Running for Dung

Thang : “When I think about Solidarity Day, I still become very excited! When school resumed last year, the teacher told us we could join the race. Younger pupils could run as well, but not in the race. I felt proud but worried because I knew I had to train for the 3km marathon. Instead of taking my bicycle, I would run to school every day. There was such a crowd on the day of the race! We were so excited that we ran much too quickly to be able to finish the marathon. Many friends encouraged us along the way and I pushed myself—I dared not to stop! 500m before the finish line, I became exhausted and felt as if my head could explode.  I looked behind me and thoughts rushed through my head.  What if our school did not win the race? I thought about Dung and her 2 severely handicapped brothers.  People say it was caused by Agent Orange used during the war. It’s difficult for Dung to take moments to rest because her brothers need constant care. Her parents are day laborers; thus, when they are unable to find work, there is no food for the family. Dung’s family has received support from the community.  Neighbors gave Dung a bicycle and last year, Mekong Plus awarded Dung a scholarship. I thought more about Dung and other schoolchildren in similar circumstances.  If only our school could win the race, Dung’s chances would be better. Dung’s face would not leave my mind. Suddenly, I felt as if I had springs in my legs! I ran as fast as I could. We won that day, and 9 days later I learned that Dung had received a scholarship. I think back and feel so happy that I ran that day!”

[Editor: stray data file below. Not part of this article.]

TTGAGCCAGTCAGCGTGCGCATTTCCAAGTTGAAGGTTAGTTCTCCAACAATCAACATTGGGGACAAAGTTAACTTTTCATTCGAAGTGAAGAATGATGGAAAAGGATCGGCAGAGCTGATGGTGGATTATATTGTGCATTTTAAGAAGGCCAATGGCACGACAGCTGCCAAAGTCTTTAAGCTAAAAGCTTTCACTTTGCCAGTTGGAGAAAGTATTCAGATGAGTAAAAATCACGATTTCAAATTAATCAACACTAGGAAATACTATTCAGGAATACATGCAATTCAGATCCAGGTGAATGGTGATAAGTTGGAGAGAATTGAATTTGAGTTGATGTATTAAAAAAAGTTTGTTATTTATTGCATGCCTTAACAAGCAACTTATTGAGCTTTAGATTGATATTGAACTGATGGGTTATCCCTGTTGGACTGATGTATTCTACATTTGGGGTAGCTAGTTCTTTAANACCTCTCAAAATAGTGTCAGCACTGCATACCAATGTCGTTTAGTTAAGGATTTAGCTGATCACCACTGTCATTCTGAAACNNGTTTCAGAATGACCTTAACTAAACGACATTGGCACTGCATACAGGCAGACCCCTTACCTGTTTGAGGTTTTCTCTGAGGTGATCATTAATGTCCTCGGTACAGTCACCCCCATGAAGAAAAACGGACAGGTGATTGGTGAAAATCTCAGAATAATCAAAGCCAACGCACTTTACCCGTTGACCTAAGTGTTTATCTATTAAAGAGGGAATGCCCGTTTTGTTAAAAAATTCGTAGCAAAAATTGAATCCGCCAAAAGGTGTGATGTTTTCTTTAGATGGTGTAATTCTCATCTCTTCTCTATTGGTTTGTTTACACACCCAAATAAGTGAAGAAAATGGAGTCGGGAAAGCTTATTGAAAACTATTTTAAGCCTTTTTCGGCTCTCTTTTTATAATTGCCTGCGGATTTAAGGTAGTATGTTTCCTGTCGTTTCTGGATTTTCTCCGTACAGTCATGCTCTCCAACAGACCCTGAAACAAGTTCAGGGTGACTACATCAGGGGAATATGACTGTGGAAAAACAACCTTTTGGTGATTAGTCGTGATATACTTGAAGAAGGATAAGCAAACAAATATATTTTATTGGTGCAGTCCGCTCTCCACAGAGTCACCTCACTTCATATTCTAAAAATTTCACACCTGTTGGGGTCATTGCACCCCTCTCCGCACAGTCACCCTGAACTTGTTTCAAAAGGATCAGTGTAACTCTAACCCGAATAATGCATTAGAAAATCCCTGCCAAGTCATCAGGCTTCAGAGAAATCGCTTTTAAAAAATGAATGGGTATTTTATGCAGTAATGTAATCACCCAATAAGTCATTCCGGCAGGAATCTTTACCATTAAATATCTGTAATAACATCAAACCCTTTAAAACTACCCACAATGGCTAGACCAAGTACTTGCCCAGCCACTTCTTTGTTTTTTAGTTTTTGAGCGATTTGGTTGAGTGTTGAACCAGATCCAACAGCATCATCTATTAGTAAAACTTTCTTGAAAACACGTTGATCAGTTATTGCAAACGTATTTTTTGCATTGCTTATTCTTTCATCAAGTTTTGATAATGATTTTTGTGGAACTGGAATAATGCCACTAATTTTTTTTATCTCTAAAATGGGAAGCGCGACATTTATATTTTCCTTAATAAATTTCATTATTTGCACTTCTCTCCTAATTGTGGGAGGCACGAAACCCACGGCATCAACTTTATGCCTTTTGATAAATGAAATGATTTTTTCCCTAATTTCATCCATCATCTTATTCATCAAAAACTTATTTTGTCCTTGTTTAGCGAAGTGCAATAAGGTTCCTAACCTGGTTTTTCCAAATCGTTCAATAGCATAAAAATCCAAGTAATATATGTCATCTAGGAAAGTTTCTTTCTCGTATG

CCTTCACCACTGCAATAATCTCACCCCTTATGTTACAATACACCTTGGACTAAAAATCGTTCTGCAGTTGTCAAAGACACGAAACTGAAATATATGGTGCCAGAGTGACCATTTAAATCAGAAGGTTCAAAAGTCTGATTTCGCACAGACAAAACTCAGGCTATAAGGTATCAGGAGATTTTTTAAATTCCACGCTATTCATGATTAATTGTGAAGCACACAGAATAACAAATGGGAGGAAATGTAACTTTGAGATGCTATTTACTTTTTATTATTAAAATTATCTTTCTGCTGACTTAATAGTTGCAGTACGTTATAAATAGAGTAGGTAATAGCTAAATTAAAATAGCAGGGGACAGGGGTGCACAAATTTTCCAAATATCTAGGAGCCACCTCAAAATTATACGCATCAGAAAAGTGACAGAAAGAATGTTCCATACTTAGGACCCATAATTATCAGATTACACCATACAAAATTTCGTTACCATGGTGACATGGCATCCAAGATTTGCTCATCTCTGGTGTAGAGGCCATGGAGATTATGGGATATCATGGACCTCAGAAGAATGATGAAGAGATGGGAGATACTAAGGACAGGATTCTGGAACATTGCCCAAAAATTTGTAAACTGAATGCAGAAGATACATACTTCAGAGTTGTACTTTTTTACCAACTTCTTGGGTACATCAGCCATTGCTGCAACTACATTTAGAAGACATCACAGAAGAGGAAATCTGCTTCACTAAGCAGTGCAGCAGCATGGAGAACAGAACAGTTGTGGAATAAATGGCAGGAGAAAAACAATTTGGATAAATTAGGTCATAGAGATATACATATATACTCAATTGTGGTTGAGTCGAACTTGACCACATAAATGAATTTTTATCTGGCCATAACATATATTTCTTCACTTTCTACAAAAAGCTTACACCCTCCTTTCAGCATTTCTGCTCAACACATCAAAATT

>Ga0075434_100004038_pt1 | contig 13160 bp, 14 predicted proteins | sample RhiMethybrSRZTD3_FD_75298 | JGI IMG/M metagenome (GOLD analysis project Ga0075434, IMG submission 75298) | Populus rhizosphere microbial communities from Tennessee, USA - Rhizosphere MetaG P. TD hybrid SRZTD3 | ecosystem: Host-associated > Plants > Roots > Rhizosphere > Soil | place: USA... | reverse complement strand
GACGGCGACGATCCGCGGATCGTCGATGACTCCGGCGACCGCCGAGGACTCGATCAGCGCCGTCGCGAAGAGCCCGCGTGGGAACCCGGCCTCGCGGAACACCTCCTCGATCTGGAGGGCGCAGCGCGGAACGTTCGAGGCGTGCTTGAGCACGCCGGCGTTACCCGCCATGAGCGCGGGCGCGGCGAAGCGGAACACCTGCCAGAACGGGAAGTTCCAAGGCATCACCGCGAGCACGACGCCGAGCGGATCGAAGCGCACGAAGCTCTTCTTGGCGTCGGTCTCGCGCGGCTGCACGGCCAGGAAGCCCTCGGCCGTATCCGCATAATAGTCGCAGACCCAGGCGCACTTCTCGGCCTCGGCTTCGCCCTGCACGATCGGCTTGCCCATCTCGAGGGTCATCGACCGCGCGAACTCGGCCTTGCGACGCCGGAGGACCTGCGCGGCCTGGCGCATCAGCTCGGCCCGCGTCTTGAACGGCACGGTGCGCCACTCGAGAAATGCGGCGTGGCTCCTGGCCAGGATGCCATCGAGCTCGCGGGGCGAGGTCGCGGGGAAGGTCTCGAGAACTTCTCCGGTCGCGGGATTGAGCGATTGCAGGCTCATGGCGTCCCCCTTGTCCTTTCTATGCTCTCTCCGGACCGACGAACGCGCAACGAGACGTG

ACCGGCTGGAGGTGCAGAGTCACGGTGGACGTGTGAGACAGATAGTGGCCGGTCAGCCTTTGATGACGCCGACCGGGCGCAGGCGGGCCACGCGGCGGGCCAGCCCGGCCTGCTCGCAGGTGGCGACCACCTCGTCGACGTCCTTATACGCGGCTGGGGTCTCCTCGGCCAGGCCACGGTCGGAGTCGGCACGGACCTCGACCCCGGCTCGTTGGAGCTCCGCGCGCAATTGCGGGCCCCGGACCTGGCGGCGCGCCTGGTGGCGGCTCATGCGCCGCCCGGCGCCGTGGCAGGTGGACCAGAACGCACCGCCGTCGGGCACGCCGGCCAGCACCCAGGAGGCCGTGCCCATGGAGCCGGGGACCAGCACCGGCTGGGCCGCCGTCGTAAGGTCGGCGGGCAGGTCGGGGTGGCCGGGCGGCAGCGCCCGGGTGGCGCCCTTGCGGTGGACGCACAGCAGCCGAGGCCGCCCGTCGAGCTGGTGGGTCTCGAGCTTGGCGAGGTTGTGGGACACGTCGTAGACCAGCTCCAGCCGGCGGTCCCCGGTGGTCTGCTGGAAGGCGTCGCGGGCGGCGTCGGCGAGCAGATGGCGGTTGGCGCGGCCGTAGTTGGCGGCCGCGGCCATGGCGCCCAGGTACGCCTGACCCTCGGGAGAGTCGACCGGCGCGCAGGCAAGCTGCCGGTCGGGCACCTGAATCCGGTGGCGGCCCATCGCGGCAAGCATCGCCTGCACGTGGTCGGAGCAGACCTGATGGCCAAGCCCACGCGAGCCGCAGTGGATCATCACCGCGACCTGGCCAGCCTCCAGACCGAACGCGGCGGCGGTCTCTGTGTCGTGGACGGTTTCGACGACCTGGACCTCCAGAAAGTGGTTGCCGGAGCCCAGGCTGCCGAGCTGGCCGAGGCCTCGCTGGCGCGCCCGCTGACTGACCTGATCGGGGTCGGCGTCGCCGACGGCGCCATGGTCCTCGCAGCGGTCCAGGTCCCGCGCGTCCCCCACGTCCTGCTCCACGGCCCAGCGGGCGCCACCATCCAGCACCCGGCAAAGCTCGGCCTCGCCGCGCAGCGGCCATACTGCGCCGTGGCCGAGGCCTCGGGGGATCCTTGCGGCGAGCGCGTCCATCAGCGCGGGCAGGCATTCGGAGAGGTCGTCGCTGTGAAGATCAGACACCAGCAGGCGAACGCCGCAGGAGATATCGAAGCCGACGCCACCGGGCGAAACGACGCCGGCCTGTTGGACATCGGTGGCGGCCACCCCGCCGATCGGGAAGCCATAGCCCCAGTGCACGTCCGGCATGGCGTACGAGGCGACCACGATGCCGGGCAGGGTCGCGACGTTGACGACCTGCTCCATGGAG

Anh, grade 8: “I am lucky, we have all that we need at home. When we returned to school last August, the teacher asked if we wanted to join the Solidarity Race. We thought this was a wonderful idea and so much more meaningful than the amount of money collected. The day of the race, the teacher reminded us that this was not just any ordinary race; we should think about the meanings and implications of it. We succeeded and our friends received scholarships. (…) My parents complained, “You are one of the best students, how is it the others have a scholarship and not you?”  I explained to them that the race was to demonstrate solidarity with the poorest in the village in order to continue their schooling. It was a profound experience and now, the only thing I hope is for this project to continue and expand! I would like to extend a big “thank you!”
[Translated by Bernard Kervyn, 13/3/09]

*Video: see how Dung takes care of her brothers after school. Very moving.